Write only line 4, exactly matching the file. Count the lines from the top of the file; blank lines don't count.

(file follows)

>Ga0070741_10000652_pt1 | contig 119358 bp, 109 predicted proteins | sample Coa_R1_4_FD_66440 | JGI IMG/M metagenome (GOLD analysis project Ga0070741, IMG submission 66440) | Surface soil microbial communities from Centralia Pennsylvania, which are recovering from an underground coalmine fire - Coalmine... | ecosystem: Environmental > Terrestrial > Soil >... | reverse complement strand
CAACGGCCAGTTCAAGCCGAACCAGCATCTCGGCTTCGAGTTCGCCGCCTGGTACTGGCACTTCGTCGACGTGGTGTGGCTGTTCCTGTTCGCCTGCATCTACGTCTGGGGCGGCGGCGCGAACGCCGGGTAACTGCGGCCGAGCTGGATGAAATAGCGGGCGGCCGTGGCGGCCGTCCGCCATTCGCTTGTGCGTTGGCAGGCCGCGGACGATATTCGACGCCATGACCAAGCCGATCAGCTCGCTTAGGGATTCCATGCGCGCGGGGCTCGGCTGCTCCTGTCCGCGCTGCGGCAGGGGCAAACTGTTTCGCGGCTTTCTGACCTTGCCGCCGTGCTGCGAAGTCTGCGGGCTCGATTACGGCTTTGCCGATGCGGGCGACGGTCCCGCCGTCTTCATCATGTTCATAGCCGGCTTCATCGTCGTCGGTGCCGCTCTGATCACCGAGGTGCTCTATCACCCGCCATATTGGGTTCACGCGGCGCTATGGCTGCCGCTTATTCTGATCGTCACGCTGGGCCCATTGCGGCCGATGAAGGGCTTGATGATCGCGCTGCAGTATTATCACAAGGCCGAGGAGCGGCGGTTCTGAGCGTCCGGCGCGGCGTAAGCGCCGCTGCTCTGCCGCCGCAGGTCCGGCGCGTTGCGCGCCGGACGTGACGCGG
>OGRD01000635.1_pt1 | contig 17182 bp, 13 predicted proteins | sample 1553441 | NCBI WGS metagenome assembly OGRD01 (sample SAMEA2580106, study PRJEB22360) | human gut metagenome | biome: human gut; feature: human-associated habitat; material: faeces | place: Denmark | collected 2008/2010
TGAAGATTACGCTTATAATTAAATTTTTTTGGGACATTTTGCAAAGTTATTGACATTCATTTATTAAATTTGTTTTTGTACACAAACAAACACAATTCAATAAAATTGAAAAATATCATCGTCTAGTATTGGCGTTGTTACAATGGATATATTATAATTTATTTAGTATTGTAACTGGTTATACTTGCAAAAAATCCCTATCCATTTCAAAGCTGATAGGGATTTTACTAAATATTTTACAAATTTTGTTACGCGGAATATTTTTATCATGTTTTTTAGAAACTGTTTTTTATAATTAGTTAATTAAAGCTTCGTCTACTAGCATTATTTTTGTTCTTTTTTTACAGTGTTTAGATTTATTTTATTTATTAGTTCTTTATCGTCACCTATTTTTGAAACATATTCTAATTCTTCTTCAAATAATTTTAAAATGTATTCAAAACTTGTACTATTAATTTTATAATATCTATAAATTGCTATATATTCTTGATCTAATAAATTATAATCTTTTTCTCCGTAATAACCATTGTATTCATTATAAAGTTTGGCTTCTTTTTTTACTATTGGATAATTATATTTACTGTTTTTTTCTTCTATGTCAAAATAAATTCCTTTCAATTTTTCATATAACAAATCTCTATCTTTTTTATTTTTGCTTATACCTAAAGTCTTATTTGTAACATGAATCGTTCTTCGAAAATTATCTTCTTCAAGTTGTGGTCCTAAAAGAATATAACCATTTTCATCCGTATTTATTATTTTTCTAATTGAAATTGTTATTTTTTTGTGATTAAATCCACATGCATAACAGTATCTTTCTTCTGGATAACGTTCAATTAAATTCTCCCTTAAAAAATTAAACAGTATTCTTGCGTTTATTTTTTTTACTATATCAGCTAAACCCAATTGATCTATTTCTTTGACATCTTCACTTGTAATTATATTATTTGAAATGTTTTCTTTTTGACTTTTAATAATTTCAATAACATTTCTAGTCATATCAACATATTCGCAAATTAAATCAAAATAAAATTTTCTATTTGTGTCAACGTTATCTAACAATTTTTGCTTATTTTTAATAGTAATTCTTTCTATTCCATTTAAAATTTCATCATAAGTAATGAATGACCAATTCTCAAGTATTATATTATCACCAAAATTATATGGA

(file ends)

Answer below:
TGAAGATTACGCTTATAATTAAATTTTTTTGGGACATTTTGCAAAGTTATTGACATTCATTTATTAAATTTGTTTTTGTACACAAACAAACACAATTCAATAAAATTGAAAAATATCATCGTCTAGTATTGGCGTTGTTACAATGGATATATTATAATTTATTTAGTATTGTAACTGGTTATACTTGCAAAAAATCCCTATCCATTTCAAAGCTGATAGGGATTTTACTAAATATTTTACAAATTTTGTTACGCGGAATATTTTTATCATGTTTTTTAGAAACTGTTTTTTATAATTAGTTAATTAAAGCTTCGTCTACTAGCATTATTTTTGTTCTTTTTTTACAGTGTTTAGATTTATTTTATTTATTAGTTCTTTATCGTCACCTATTTTTGAAACATATTCTAATTCTTCTTCAAATAATTTTAAAATGTATTCAAAACTTGTACTATTAATTTTATAATATCTATAAATTGCTATATATTCTTGATCTAATAAATTATAATCTTTTTCTCCGTAATAACCATTGTATTCATTATAAAGTTTGGCTTCTTTTTTTACTATTGGATAATTATATTTACTGTTTTTTTCTTCTATGTCAAAATAAATTCCTTTCAATTTTTCATATAACAAATCTCTATCTTTTTTATTTTTGCTTATACCTAAAGTCTTATTTGTAACATGAATCGTTCTTCGAAAATTATCTTCTTCAAGTTGTGGTCCTAAAAGAATATAACCATTTTCATCCGTATTTATTATTTTTCTAATTGAAATTGTTATTTTTTTGTGATTAAATCCACATGCATAACAGTATCTTTCTTCTGGATAACGTTCAATTAAATTCTCCCTTAAAAAATTAAACAGTATTCTTGCGTTTATTTTTTTTACTATATCAGCTAAACCCAATTGATCTATTTCTTTGACATCTTCACTTGTAATTATATTATTTGAAATGTTTTCTTTTTGACTTTTAATAATTTCAATAACATTTCTAGTCATATCAACATATTCGCAAATTAAATCAAAATAAAATTTTCTATTTGTGTCAACGTTATCTAACAATTTTTGCTTATTTTTAATAGTAATTCTTTCTATTCCATTTAAAATTTCATCATAAGTAATGAATGACCAATTCTCAAGTATTATATTATCACCAAAATTATATGGA